The Bush administration called for an increase for the EPA’s Bay Program Office in it budget for next year, although it offered no funding for the popular Small Watershed Grants Program.
The proposed spending plan for the 2003 fiscal year, which begins Oct. 1, calls for spending $20.6 million on the Bay Program, an increase from the $19.5 million actually appropriated by Congress for this year.
But Congress had also approved $1.75 million in the EPA’s budget for the Small Watershed Grants Program this year. The administration’s budget includes no money for the program, which provides grants to local governments and organizations for community-based restoration and education efforts.
This reflects an effort by the administration to save money by eliminating all congressional “earmarks” which were added in appropriations bills approved last fall.
But when Congress approved legislation to reauthorize the Bay Program’s existence two years ago, lawmakers specifically required it to support the watershed grants program. If Congress does not add more money, the Bay Program would have to cut into its budget to fund the grants program. “If there is no Congressional earmark, we would still be required to maintain the grants program,” said Peter Marx, of the Bay Program Office.
The EPA’s Bay Program Office is the focal point for coordinating the state-federal cleanup effort. It supports core Bay monitoring and modeling efforts, as well as Bay-related research, public outreach and state restoration activities.
For the most part, proposed funding patterns for other Chesapeake-related activities called for roughly the same amounts as were proposed by the administration last year, but not for any of the money added by Congress.
“It pretty much holds the line,” summed up Charlie Stek, an aide to Sen. Paul Sarbanes, D-MD.
The budget calls for spending $3.35 million for the National Oceanic and Atmospheric Administration’s Chesapeake Bay Office, the same base budget as last year. It did not include $1.2 million that was added by Congress for education programs. It include¹ $850,000 for NOAA’s oyster restoration work, the same as proposed by the administration last year, but not the $2 million approved by Congress for oyster restoration.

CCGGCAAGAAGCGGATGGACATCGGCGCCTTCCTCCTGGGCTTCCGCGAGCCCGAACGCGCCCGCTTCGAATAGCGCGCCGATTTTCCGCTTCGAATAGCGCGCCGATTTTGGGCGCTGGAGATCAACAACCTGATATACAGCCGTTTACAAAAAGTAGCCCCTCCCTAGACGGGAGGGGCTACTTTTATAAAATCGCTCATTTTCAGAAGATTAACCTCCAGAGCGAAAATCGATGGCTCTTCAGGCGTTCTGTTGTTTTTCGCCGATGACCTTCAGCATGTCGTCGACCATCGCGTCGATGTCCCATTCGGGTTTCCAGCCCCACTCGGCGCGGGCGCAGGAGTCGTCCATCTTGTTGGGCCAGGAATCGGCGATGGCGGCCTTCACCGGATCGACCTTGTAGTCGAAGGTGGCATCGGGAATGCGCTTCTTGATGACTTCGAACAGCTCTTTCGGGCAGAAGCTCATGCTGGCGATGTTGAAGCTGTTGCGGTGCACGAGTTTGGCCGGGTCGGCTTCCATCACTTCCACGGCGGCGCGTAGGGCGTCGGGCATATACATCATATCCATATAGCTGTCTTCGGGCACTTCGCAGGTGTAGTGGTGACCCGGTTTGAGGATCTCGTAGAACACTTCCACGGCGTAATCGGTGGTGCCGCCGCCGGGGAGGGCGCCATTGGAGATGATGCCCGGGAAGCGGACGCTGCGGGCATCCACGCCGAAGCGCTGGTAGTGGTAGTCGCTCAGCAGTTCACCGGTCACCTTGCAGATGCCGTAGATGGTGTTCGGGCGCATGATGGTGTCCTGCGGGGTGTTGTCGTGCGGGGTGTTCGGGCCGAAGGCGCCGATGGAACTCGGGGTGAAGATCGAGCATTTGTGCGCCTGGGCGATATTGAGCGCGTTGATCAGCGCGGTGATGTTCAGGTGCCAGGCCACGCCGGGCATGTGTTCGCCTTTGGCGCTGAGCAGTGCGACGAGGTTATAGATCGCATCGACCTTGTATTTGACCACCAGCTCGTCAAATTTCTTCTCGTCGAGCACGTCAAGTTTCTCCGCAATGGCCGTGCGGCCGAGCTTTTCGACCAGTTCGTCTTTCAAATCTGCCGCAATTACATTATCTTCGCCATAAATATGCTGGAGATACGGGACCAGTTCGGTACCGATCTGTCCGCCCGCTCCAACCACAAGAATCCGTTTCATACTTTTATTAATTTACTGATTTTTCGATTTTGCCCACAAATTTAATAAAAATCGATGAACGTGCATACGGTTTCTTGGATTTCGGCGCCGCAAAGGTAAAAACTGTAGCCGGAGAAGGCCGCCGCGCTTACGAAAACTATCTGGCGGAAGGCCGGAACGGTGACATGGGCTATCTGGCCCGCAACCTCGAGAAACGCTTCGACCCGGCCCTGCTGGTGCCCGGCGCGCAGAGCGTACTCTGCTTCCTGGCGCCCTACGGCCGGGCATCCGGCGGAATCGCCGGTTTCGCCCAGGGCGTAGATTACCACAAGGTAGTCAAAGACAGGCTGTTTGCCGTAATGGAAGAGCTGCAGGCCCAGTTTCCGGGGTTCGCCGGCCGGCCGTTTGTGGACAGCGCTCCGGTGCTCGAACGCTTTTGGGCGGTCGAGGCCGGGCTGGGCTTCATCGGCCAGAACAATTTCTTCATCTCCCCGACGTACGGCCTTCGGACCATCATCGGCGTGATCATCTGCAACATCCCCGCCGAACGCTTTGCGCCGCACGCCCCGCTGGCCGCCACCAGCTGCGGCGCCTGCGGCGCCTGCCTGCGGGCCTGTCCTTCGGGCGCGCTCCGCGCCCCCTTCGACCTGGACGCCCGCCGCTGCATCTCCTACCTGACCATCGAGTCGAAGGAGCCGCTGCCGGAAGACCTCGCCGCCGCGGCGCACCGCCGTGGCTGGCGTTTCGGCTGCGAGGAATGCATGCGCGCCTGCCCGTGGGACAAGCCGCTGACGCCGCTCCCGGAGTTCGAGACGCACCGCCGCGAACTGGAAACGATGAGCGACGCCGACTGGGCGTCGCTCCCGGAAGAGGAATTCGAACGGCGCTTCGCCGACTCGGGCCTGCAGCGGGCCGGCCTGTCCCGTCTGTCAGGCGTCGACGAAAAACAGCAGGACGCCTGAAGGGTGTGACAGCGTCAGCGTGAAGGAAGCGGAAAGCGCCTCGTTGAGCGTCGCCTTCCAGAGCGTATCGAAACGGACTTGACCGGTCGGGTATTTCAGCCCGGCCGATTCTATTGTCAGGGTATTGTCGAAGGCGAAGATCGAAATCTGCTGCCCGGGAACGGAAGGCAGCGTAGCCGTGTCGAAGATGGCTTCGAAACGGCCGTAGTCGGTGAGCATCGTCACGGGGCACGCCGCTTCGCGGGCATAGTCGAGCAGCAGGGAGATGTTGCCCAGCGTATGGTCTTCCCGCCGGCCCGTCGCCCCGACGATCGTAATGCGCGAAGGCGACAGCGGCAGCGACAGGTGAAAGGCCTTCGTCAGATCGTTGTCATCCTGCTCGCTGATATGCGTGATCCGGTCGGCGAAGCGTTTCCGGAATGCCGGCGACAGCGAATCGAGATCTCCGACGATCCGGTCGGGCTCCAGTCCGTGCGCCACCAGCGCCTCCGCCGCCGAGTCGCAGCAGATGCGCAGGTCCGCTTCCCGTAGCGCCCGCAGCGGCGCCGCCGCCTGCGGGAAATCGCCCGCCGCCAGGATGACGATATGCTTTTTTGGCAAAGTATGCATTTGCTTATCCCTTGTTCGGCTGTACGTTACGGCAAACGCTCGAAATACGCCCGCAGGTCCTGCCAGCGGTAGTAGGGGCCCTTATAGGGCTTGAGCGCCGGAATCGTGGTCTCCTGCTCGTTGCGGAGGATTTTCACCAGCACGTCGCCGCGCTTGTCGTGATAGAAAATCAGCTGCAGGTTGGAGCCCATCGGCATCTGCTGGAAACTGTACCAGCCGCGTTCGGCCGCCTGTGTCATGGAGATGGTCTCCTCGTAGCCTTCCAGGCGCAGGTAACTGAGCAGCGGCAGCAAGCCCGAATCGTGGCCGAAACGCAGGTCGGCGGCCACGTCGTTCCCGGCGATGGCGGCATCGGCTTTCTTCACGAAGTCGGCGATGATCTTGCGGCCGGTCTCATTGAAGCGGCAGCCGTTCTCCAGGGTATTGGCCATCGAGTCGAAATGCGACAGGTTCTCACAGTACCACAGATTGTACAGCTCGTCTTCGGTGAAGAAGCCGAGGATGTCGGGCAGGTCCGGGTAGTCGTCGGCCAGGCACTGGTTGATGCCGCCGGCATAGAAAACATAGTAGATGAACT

The NOAA office is heavily involved with oyster restoration, coordinating Baywide fisheries management, promoting education, researching the impacts of atmospheric deposition and supporting basic toxics research.
Ìor the National Park Service’s Chesapeake Bay Gateways Network, the budget includes $800,000, the same as proposed last year, but less than the $1.2 million that was ultimately appropriated by Congress.
The budget includes $2 million for Army Corps of Engineers oyster restoration projects next year, not the $3 million approved by Congress for this year.
The budget calls for cutting the U.S. Geological Survey’s National Water Quality Assessment Program; its Toxic Substances Hydrology Program would be cut by about $20 million — a quarter of their total budget. Those monitoring efforts provide important water quality information to state and federal agencies — including the collection of water quality data for the Bay Program.
Overall, the budget calls for spending $7.6 billion for the EPA, more than the administration called for in last year’s budget, but less than the $7.9 billion Congress appropriated. Most of the cuts came from eliminating Congressional earmarks, although environmentalists criticized it for continuing to shift enforcement away from the EPA and to the states, something Congress rejected last year.
The budget would create a new Targeted Watershed Project, with $21 million in funding. In selected watersheds, various stakeholders would get grants to support restoration actions.
The budget proposes $19.2 million for the National Estuaries Program, which supports cleanups in about 20 estuaries around the nation, down from the $24.5 million approved for this year. It proposes $477,000 for Long Island Sound cleanup efforts, down from $2.5 million approved this year, and it called for $4.3 million for the Gulf of Mexico, an increase from $4.2 million this year.
In other budget highlights, the National Wildlife Refuges around the Bay could benefit from a sharp $54 million increase in funding proposed for refuges nationwide.